Cuneiform Commerce—Middle East Antiquities Are Safer In The West
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Two weeks ago, following the capture by ISIS of the ancient Syrian city of Palmyra, there was some fuss about ISIS destroying the precious antiquities of the place.

Radio Derb had words to say about that.

Cast your mind back to the spring of 2003, when U.S. troops had just entered Iraq. On April 13th that year the New York Times ran a story on the looting of the Iraqi National Museum. A hundred and seventy thousand items had been carried away from the museum by looters in the previous three days, said the Times.

Well, I wrote a column about that, arguing that this looting was a jolly good thing. It wasn’t very likely, I wrote, that these looters wanted a Sumerian vase to put on their chest of drawers. What they wanted was the money that a Sumerian vase fetches on the international antiquities market, which is a lot of money to a museum clerk in Baghdad. So most of those looted objects would end up in the West, in the homes of collectors or in institutions; and they’d be much safer there than in a place like Baghdad.

Quote from me:

“At any point in history, some parts of the world are civilized, and some are sunk in barbarism. The civilized part of the world at present is what we call the West — a term not to be taken with strict geographical seriousness, as it includes places like Japan and Australia. The Arab countries, including Iraq, belong to the sphere of barbarism, subject to unpredictable spasms of war, revolution, and chaos. In the present age, priceless artefacts from mankind’s history should be kept in the West as far as possible. This gives them their best chance of surviving for another century or two.”

End quote. That column of mine was greeted with squeals of outrage from all over. Surely, people said, surely I wasn’t suggesting that some nations are better able to preserve priceless antiquities than other nations?

Wasn’t that demeaning to the Iraqis, saying “Hey, you people are so hopeless you can’t be trusted with your own antiquities”? Wasn’t it like saying — oh my God! — that some nations are more civilized than other nations?

Well, yes and yes, it was and it was. It is in fact the case that some nations are more civilized than other nations. Australia, say, is more civilized than, say, Yemen. Does anyone deny this?

Yes, of course, lots of people do. The great fantasy of our age is that in the human world, everything is equal to everything else. I don’t subscribe to that fantasy, though. I was right about the Iraqi National Museum twelve years ago, and I’m still right about it. That’s why I’m crowing. I’d ululate if I could, but I don’t know how.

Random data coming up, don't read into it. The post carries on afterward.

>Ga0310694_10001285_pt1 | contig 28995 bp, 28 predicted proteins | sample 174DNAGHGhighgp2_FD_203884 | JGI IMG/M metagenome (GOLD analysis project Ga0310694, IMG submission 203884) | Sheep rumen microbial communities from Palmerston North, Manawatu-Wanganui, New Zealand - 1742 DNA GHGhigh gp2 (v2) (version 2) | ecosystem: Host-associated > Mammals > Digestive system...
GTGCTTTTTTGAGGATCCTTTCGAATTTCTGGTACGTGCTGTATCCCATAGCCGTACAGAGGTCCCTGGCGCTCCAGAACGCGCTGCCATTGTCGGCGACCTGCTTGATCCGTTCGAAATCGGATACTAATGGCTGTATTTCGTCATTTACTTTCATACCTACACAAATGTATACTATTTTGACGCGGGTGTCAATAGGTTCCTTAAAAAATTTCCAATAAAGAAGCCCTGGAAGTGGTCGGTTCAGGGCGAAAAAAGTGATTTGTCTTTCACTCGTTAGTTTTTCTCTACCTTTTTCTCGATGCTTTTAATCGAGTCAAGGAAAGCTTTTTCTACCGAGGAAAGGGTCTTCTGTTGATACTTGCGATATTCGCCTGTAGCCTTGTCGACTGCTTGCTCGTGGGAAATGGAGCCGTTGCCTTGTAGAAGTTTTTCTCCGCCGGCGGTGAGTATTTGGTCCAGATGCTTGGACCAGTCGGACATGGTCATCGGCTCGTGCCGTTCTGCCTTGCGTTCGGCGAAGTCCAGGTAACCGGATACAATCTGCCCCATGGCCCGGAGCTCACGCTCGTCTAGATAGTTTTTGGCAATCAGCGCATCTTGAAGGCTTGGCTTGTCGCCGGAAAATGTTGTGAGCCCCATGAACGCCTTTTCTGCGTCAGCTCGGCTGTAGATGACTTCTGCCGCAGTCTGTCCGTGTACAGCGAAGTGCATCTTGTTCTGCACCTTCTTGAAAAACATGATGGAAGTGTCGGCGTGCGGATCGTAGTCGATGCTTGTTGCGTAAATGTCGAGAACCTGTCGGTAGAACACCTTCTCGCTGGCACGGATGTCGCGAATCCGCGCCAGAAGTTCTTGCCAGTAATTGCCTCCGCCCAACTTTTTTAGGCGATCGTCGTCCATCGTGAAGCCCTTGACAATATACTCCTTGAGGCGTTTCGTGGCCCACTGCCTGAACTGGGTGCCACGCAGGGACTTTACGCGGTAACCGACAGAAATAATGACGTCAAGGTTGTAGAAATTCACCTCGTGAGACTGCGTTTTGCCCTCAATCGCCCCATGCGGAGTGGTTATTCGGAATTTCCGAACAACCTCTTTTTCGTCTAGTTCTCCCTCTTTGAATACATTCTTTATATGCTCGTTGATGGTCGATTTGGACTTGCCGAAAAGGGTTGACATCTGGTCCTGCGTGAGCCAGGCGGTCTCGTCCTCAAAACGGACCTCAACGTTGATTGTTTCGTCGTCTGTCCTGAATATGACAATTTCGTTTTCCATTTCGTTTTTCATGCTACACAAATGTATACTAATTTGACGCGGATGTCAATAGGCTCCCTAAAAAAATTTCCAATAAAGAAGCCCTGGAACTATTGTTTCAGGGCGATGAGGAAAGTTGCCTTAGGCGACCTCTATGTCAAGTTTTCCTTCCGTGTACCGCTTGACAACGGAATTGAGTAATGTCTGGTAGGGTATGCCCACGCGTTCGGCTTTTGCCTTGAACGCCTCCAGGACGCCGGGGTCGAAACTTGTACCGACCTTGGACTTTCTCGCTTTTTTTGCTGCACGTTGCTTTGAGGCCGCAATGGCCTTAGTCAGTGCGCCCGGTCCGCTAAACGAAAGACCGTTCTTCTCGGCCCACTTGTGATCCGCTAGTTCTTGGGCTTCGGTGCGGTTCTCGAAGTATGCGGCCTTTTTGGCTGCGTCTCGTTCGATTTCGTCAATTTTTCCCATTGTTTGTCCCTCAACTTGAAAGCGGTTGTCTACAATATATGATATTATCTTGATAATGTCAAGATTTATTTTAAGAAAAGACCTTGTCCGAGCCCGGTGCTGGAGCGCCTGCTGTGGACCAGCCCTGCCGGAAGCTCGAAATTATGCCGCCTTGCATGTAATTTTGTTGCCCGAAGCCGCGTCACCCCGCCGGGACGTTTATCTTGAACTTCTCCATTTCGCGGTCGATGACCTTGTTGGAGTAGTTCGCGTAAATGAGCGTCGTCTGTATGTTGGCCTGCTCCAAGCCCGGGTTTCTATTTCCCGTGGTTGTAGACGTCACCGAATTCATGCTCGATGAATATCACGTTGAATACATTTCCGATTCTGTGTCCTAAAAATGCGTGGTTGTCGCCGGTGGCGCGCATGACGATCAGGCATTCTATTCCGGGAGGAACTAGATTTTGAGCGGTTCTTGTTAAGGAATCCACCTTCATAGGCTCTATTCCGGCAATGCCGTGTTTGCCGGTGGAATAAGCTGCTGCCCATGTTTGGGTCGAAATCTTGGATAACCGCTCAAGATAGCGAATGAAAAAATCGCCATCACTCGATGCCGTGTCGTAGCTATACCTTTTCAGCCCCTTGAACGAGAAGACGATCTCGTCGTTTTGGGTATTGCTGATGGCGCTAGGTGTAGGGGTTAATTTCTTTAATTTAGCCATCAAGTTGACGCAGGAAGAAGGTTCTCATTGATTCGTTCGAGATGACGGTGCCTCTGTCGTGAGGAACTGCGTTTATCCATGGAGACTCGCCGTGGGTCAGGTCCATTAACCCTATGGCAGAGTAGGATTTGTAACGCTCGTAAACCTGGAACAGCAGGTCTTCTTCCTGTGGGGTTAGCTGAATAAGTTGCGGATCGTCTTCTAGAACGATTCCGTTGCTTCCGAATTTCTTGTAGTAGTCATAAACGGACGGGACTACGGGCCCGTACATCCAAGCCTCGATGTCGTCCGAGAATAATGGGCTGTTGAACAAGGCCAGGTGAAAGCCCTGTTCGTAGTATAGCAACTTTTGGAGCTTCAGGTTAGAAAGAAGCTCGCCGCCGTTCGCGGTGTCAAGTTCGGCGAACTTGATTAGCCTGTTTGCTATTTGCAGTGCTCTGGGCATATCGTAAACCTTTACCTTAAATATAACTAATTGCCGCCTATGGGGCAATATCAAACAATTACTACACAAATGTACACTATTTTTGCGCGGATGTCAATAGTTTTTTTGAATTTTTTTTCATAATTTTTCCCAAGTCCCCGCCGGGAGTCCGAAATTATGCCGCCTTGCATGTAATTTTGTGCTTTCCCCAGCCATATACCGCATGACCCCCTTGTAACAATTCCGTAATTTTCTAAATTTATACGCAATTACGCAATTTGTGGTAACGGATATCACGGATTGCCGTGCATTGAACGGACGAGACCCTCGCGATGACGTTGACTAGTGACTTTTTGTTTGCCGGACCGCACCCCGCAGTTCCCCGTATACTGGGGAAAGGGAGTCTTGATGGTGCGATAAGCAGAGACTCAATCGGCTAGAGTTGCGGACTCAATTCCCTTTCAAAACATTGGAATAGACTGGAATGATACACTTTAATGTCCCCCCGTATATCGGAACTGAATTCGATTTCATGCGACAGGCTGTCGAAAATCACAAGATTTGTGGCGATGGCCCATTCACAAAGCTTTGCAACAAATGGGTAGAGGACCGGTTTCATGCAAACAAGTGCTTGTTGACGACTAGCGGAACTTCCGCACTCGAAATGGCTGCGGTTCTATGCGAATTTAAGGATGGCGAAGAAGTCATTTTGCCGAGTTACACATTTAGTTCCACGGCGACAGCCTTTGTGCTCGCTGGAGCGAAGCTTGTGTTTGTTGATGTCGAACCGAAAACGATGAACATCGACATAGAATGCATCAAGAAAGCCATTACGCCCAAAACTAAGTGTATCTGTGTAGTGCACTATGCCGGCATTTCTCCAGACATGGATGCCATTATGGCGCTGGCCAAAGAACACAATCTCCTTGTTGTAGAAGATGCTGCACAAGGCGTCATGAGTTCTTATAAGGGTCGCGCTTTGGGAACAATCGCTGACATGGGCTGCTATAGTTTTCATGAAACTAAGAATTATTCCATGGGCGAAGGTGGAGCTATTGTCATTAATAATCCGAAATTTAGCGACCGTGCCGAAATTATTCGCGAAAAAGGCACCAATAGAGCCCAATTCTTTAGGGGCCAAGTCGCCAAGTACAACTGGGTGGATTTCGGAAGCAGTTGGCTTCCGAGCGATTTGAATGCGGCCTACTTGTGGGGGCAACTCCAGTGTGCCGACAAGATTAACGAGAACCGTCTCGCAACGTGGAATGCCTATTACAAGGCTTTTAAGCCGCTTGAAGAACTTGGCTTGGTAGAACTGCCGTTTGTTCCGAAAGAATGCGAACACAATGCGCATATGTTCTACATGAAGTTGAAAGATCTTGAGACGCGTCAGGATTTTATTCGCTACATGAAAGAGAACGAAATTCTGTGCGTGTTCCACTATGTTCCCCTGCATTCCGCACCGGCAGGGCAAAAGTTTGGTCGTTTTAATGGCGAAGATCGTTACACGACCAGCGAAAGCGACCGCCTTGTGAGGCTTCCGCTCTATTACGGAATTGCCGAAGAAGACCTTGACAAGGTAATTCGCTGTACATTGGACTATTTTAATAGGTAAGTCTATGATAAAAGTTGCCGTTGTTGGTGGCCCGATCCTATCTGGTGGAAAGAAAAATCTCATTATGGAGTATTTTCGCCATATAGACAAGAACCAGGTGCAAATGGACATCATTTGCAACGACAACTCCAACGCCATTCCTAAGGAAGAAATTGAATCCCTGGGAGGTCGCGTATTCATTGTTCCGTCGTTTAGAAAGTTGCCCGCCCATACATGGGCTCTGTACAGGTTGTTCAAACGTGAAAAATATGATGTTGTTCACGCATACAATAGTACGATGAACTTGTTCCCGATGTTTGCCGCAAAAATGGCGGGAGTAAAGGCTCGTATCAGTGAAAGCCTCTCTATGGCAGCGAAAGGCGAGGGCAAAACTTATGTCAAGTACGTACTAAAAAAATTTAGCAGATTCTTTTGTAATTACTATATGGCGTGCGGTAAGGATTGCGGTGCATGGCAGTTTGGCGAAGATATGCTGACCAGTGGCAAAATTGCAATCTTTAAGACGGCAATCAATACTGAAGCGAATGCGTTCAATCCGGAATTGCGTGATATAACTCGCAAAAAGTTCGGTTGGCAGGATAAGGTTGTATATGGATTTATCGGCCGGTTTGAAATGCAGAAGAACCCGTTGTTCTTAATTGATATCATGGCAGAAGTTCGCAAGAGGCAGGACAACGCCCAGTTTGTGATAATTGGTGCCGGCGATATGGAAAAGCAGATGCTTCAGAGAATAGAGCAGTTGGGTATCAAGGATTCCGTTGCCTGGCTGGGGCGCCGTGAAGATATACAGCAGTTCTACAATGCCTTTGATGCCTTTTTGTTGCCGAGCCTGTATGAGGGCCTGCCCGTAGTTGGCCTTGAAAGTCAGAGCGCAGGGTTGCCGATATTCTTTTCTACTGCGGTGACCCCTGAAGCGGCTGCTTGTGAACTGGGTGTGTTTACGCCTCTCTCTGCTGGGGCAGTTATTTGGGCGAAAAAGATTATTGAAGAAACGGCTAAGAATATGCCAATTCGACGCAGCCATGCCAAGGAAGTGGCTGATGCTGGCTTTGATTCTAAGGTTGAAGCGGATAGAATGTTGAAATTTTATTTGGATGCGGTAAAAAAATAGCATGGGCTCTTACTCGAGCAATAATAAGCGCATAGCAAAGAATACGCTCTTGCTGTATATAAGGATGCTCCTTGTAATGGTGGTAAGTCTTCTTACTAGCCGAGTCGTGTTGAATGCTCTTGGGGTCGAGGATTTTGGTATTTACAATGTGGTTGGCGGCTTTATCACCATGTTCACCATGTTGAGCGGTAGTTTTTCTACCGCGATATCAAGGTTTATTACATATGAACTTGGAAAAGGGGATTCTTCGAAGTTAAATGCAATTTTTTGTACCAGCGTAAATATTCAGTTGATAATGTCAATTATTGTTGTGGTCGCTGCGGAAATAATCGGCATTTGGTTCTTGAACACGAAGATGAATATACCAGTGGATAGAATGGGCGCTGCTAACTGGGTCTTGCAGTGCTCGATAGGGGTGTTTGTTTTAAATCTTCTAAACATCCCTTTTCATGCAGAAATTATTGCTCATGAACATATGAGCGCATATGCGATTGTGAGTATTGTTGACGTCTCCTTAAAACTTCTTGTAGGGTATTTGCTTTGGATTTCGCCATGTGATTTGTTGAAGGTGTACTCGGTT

So can we kiss Palmyra’s antiquities goodbye? Not necessarily. ISIS operations have to be financed somehow, and they don’t seem to be issuing bonds, running mail-order marketing campaigns, or opening call centers.

I’m hoping that after a symbolic bulldozing of some of those old temples, the ISIS guys now in occupation of Palmyra will gather up what portable antiquities they can find, get in touch with the appropriate middle-men, and sell them off to collectors in the civilized world. It’s the best thing that could happen.  [Radio Derb, May 23rd, 2015.]

To judge from a Washington Post report this Monday, Radio Derb’s hopes are being fulfilled.
Islamic State militants have provoked a global outcry by attacking ancient monuments with jackhammers and bulldozers. But they also have been quietly selling off smaller antiquities from Iraq and Syria, earning millions of dollars in an increasingly organized pillaging of national treasures, according to officials and experts …

The group’s looting has become so systematic that the Islamic State has incorporated the practice into the structure of its self-declared caliphate, granting licenses for digging at historic sites through a department of “precious resources” …

“They steal everything that they can sell, and what they can’t sell, they destroy,” said Qais Hussein Rasheed, Iraq’s deputy minister for antiquities and heritage.  “We have noticed that the smuggling of antiquities has greatly increased since last June,” he added, referring to the month in which Islamic State militants took control of Mosul and large parts of northern Iraq. [Islamic State isn’t just destroying ancient artifacts — it’s selling them, by Loveday Morris; Washington Post, June 8th 2015. ]

As I said back in 2003, to much squealing and swooning by goodthinkful commentators, this looting is the best thing that could happen to the antiquities and those who care about them.

These priceless objects will now end up in civilized countries, where they can be properly cared for, instead of languishing in unstable, disorderly countries like Syria and Iraq, where their chances of surviving another 3,000 years are much smaller.

So if you’re collecting Sumerian figurines or building up a library of cuneiform texts, get in touch with your broker.  Prices should be optimal for a while.

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